Are you leaving an RDP backdoor open?

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Are you leaving an RDP backdoor open?

Security vendor McAfee has discovered an underground trade in RDP login credentials that can provide attackers with access to Windows systems. Here are some ways to protect your business.

RDP (remote desktop protocol) is used to control one computer from another. This can save support staff from having to physically access a PC in order to correct technical issues, something that is especially important if you outsource tech support - who would want to pay for an hour or two of travel time when the actual task only takes a couple of minutes?

According to McAfee, miscreants are scanning the internet for systems that accept RDP connections, and then attempting to discover valid usernames and passwords by using a variety of tools. These credentials are then offered for sale.

This presents several problems for the owners of compromised systems.

Firstly, almost all of the data on these systems can be accessible to someone with the RDP credentials. They could steal information (especially other credentials, data that can assist in identity fraud, or sensitive data that could be used for extortion), or encrypt it and hold it to ransom (much like the ransomware model, but without having to get malware past security software and then tricking the victim into running it).

Secondly, attackers can set the system to work mining cryptocurrency or distributing spam.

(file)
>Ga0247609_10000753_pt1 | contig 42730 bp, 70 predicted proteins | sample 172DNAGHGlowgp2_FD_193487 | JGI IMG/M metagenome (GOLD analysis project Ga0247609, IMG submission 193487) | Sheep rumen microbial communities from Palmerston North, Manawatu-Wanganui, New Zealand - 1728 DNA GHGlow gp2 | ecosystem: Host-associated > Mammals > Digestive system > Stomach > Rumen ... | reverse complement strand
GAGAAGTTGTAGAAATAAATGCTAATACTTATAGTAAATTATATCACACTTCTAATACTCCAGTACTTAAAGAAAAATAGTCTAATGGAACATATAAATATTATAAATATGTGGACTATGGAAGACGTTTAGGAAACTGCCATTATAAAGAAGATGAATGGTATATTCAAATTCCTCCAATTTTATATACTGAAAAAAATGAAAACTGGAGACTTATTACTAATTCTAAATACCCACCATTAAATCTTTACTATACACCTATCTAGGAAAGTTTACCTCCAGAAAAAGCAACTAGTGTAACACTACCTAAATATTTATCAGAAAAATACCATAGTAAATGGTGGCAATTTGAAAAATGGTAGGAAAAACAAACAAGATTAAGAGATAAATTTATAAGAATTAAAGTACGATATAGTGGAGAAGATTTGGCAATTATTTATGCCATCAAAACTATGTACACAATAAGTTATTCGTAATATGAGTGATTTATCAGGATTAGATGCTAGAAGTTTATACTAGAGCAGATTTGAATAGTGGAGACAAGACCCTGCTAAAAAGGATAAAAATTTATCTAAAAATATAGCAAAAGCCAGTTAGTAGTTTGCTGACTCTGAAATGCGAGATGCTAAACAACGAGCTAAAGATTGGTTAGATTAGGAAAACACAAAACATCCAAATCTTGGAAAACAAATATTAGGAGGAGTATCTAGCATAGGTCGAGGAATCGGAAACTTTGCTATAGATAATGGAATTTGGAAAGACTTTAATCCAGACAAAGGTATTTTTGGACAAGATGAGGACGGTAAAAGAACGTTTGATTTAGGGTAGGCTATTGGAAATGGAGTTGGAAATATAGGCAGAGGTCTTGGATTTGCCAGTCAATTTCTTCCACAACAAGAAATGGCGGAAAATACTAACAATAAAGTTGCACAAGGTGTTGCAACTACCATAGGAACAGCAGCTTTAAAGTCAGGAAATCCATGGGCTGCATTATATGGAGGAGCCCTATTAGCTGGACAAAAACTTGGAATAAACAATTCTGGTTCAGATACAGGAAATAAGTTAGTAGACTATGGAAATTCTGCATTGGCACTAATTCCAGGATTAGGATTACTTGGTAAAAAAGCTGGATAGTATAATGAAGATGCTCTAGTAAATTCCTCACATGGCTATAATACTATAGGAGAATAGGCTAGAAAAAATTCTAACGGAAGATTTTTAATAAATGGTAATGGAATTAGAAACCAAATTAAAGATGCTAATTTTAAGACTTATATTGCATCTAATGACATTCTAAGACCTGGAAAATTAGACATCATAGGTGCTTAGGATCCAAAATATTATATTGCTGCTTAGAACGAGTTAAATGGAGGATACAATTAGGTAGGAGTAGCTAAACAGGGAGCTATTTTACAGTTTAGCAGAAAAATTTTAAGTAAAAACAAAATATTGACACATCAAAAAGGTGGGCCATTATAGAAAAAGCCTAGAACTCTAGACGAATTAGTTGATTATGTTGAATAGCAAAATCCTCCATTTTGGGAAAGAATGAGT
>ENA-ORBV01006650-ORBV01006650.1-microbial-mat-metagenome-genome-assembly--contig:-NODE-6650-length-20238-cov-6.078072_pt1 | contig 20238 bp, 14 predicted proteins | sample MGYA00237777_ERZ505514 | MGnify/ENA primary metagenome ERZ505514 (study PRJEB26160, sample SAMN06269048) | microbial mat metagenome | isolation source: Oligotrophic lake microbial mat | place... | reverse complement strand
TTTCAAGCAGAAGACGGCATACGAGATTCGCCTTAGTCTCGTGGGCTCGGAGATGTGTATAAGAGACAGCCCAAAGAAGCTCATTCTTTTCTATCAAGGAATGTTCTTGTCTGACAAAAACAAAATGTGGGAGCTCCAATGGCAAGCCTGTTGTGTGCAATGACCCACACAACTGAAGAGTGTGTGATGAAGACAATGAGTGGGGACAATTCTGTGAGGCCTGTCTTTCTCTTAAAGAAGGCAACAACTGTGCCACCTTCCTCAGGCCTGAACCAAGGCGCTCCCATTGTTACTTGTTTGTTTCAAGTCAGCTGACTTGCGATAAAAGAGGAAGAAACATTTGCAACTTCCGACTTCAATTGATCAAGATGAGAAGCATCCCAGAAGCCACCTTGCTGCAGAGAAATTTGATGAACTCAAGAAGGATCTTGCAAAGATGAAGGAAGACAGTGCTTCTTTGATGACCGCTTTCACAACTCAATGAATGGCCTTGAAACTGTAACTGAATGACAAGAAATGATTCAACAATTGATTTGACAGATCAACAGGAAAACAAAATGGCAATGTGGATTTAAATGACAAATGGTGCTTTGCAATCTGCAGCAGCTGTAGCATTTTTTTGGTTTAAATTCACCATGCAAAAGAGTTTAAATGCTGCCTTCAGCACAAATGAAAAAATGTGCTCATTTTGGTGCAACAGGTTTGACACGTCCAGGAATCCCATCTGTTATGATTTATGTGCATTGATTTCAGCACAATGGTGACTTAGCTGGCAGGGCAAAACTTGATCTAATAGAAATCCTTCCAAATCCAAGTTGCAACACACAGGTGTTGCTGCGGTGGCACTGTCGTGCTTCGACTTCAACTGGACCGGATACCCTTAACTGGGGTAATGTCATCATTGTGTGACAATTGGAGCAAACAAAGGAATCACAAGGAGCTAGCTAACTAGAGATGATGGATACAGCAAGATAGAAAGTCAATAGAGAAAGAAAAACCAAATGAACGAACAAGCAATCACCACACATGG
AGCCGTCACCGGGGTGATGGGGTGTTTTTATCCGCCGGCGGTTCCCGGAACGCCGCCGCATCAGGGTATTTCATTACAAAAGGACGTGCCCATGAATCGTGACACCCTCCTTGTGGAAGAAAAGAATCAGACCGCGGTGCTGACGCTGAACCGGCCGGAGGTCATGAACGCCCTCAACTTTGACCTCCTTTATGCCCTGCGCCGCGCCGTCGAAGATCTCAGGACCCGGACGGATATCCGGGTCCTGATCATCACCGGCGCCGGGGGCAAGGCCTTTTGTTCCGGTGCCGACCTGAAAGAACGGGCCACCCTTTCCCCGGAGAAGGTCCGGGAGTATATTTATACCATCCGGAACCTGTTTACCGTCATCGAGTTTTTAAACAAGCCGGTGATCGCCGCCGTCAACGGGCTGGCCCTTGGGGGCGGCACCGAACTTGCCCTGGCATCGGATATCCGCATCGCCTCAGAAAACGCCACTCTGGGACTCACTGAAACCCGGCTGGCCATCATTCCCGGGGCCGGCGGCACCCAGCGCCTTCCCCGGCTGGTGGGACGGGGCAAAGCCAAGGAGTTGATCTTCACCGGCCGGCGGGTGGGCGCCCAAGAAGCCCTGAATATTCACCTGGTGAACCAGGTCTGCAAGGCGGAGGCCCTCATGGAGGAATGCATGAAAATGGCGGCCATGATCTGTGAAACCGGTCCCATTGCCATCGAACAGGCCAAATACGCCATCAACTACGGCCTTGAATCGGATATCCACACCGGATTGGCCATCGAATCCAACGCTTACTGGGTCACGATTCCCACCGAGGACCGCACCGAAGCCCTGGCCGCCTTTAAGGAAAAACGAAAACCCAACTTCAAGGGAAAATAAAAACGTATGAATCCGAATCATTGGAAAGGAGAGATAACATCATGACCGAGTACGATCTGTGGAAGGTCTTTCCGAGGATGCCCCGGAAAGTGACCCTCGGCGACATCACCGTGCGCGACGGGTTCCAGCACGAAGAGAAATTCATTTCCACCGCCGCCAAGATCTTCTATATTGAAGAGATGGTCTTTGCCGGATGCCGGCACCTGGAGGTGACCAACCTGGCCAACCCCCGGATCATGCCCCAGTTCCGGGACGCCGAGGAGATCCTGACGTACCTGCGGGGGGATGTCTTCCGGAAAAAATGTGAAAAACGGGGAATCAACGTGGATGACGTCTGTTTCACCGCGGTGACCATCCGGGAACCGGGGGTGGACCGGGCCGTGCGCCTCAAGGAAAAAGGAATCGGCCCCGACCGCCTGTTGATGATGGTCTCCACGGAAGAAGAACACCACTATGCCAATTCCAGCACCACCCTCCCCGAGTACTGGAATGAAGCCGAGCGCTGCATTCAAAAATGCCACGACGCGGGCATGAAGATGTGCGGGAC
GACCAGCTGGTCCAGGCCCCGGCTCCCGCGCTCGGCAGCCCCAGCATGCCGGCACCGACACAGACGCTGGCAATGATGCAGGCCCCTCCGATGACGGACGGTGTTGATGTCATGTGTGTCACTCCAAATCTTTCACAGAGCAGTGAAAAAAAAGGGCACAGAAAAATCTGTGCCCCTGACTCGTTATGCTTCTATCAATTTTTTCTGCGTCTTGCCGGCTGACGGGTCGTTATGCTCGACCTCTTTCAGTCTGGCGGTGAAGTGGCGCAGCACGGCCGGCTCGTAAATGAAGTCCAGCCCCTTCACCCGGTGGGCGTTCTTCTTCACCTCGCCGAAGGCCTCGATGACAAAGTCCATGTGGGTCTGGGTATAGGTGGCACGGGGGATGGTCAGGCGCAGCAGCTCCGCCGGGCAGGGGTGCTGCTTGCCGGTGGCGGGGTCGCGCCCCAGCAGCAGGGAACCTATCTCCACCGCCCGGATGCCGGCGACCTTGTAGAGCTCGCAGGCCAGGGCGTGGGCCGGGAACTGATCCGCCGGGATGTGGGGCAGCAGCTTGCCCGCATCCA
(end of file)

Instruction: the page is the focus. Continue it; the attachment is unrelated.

Thirdly, they may use the compromised computer to attack other systems, making it look as though it was the actual source of such incursions. It would be embarrassing to say the least if your business was raided by police investigating such an attack.

McAfee recommends these steps to help protect against RDP attacks:

• Using complex passwords and two-factor authentication will make brute-force RDP attacks harder to succeed

• Do not allow RDP connections over the open Internet

• Lock out users and block or timeout IPs that have too many failed login attempts

• Regularly check event logs for unusual login attempts

• Consider using an account-naming convention that does not reveal organisational information

• Enumerate all systems on the network and list how they are connected and through which protocols. This also applies for Internet of Things and POS systems

It would also seem sensible to ensure that Remote Desktop is disabled unless it is actually needed on a particular computer.

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